Zygophyllum fabago_C255-02
Photo courtesy UC Davis Weeds of California

Zygophyllum fabago Risk Assessment

Common names: Syrian beancaper

Zygophyllum fabago -- California

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Evaluation Summary
Summary: 
General Evaluation Information
Date of Evaluation: 
September 20, 2016
Evaluation Time (hrs): 
2 Hours
Evaluation Status: 
Completed
Plant Information
Plant Material: 
If the plant is a cultivar, and if the cultivar's behavior differs from its parent's (behavior), explain how: 
Regional Information
Region Name: 
Climate Matching Map
These maps were built using a toolkit created in collaboration between GreenInfo Network, PlantRight, Cal-IPC, and Agricultural Sustainability Institute at UC Davis.
Climate Matching Maps PDF: 
Invasive History and Climate Matching
1. Has the species (or cultivar or variety, if applicable; applies to subsequent "species" questions) become naturalized where it is not native?
Yes or No: 
Yes
Points: 
1
Confidence Level: 
Very High
Answer / Justification: 
Naturalized in the US, Spain and France.
Reference(s): 
2. Is the species (or cultivar or variety) noted as being naturalized in the US or world in a similar climate?
Yes or No: 
Yes
Points: 
2
Confidence Level:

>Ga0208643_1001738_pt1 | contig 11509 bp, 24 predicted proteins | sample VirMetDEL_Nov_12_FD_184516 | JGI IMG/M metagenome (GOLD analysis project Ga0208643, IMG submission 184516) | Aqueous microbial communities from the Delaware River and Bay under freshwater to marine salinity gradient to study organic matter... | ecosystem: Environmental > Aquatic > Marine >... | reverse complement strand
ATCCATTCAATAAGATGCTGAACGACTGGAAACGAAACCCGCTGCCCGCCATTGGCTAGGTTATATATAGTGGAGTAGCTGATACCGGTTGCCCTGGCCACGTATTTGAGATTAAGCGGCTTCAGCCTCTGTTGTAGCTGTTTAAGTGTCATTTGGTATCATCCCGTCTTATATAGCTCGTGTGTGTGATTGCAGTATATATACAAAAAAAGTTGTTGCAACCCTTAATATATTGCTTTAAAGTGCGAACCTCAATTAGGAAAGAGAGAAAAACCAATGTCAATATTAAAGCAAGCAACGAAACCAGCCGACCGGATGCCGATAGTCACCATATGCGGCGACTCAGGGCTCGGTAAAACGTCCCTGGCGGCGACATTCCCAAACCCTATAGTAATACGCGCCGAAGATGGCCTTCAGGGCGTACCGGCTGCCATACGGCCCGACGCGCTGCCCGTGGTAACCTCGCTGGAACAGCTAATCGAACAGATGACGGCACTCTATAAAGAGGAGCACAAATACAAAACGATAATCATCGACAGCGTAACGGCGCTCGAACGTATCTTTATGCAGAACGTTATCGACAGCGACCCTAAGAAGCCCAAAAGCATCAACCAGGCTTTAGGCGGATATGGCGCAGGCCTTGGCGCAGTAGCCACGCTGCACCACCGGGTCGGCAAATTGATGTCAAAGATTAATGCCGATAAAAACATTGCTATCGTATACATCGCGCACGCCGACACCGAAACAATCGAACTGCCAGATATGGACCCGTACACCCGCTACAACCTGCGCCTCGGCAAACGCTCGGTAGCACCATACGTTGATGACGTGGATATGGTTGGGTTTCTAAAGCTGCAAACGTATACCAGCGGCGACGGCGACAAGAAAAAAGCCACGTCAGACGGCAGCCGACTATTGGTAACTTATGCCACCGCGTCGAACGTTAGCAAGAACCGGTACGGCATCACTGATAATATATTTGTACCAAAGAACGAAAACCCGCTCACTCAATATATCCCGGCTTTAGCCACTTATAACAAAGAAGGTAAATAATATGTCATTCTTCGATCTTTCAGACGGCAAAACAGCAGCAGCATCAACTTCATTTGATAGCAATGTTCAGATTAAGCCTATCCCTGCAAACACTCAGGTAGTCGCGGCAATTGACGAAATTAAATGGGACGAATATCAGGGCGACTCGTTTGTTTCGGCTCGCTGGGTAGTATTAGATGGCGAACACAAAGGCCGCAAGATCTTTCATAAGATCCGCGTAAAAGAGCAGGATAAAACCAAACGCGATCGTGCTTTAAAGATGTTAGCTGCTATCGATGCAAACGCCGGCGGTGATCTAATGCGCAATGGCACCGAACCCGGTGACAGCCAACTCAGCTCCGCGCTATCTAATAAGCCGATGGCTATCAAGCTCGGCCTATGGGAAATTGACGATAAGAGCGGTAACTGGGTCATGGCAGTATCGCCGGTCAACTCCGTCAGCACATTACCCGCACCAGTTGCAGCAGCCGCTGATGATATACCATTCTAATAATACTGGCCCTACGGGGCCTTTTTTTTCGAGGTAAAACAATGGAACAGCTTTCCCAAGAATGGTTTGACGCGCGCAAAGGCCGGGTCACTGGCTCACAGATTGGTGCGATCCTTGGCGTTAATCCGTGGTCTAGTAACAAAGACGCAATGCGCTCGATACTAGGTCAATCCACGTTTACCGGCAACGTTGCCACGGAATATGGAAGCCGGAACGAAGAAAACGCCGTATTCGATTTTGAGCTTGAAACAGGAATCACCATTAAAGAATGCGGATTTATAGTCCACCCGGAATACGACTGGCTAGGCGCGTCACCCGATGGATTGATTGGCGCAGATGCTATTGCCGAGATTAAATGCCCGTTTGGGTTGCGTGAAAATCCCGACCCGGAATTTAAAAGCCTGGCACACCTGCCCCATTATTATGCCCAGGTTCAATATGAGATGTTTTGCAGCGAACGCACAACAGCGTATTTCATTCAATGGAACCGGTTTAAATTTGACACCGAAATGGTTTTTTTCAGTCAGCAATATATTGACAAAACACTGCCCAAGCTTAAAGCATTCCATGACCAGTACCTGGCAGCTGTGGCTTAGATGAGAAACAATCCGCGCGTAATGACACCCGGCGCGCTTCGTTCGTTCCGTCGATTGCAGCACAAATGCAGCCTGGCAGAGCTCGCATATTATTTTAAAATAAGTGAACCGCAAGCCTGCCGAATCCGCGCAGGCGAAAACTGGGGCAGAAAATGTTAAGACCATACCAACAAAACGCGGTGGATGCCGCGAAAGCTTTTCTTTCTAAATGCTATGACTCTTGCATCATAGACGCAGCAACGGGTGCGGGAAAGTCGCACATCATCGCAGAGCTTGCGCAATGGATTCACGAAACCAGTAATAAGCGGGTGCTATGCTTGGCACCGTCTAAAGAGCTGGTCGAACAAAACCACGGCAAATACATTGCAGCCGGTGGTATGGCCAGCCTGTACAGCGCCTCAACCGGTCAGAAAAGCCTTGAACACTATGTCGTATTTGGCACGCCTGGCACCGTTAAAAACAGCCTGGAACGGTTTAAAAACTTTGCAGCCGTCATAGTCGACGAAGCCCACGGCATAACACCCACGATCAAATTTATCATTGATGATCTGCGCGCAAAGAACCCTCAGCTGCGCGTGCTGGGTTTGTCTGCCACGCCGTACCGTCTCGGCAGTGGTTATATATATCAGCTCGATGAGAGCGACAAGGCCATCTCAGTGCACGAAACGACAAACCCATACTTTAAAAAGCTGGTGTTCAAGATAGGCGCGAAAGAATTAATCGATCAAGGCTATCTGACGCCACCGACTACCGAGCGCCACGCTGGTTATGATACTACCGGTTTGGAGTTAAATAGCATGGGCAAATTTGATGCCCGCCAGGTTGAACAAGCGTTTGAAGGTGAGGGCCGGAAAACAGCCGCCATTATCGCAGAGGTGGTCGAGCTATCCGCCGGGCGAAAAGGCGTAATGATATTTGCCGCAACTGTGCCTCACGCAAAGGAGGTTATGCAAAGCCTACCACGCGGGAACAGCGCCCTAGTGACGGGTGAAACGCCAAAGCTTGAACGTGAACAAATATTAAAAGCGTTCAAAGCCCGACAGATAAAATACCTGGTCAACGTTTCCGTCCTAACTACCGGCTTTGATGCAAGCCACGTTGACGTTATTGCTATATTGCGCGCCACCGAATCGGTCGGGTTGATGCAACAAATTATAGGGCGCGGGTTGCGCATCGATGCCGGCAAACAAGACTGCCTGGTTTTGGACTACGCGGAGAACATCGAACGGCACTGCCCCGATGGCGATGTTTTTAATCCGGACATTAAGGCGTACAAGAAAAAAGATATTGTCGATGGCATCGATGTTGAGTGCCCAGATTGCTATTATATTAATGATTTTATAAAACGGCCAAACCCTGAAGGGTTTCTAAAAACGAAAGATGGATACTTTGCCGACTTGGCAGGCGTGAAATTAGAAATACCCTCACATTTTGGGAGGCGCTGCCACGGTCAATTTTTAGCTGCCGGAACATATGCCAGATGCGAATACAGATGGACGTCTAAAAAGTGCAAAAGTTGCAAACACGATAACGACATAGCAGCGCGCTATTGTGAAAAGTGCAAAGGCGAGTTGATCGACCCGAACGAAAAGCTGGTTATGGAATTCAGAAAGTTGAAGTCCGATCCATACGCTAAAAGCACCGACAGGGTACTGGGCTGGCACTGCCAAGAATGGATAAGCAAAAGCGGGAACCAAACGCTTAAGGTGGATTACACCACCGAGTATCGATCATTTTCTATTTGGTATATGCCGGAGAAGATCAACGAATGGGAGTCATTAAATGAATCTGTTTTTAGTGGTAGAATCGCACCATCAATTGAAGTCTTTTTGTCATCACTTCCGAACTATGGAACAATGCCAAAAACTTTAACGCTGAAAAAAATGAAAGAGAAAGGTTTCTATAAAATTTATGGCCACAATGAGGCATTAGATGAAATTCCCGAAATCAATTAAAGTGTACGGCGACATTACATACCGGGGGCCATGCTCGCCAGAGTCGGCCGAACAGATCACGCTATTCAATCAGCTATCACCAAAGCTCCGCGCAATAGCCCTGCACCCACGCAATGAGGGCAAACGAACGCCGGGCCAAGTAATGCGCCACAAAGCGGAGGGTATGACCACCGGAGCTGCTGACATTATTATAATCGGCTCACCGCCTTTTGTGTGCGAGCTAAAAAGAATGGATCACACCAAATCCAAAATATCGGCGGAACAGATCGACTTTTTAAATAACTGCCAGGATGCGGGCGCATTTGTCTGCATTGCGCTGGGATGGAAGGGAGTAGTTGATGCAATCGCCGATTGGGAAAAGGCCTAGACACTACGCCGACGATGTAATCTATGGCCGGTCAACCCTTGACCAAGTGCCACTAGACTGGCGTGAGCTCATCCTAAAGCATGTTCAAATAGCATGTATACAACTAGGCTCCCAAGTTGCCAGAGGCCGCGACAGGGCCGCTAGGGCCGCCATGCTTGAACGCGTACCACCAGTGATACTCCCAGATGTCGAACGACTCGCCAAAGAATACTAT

Very High
Answer / Justification: 
Naturalized in 11 counties in California (Calflora), as well as Spain, and France, in areas that match California's climate.
Reference(s): 
3. Is the species (or cultivar or variety) noted as being invasive in the U.S. or world?
Yes or No: 
Yes
Points: 
2
Confidence Level: 
Medium
Answer / Justification: 
Canadian Food Inspection Agency notes that it is an invasive plant in drylands. CDFA encycloweedia also lists this as noxious. Invasive Plant Atlas indicates it is invasive forming large colonies and invading roadsides and other sites.
Reference(s): 
California Department of Food and Agriculture (CDFA) (0).  Encycloweedia.
4. Is the species (or cultivar or variety) noted as being invasive in the US or world in a similar climate?
Yes or No: 
Yes
Points: 
3
Confidence Level: 
Answer / Justification: 
Yes, it is a California State Noxious Weed, and noted to be invasive here.
Reference(s): 
California Department of Food and Agriculture (CDFA) (0).  Encycloweedia.
5. Are other species of the same genus (or closely related genera) invasive in a similar climate?
Yes or No: 
No
Points: 
0
Confidence Level: 
Medium
Answer / Justification: 
Several other Zygophyllum species were found in the Global Compendium of Weeds, none of which were listed as invasive, noxious or environmental weeds.
Reference(s): 
6. Is the species (or cultivar or variety) found predominately in a climate matching the region of concern?
Yes or No: 
Yes
Points: 
2
Confidence Level: 
High
Answer / Justification: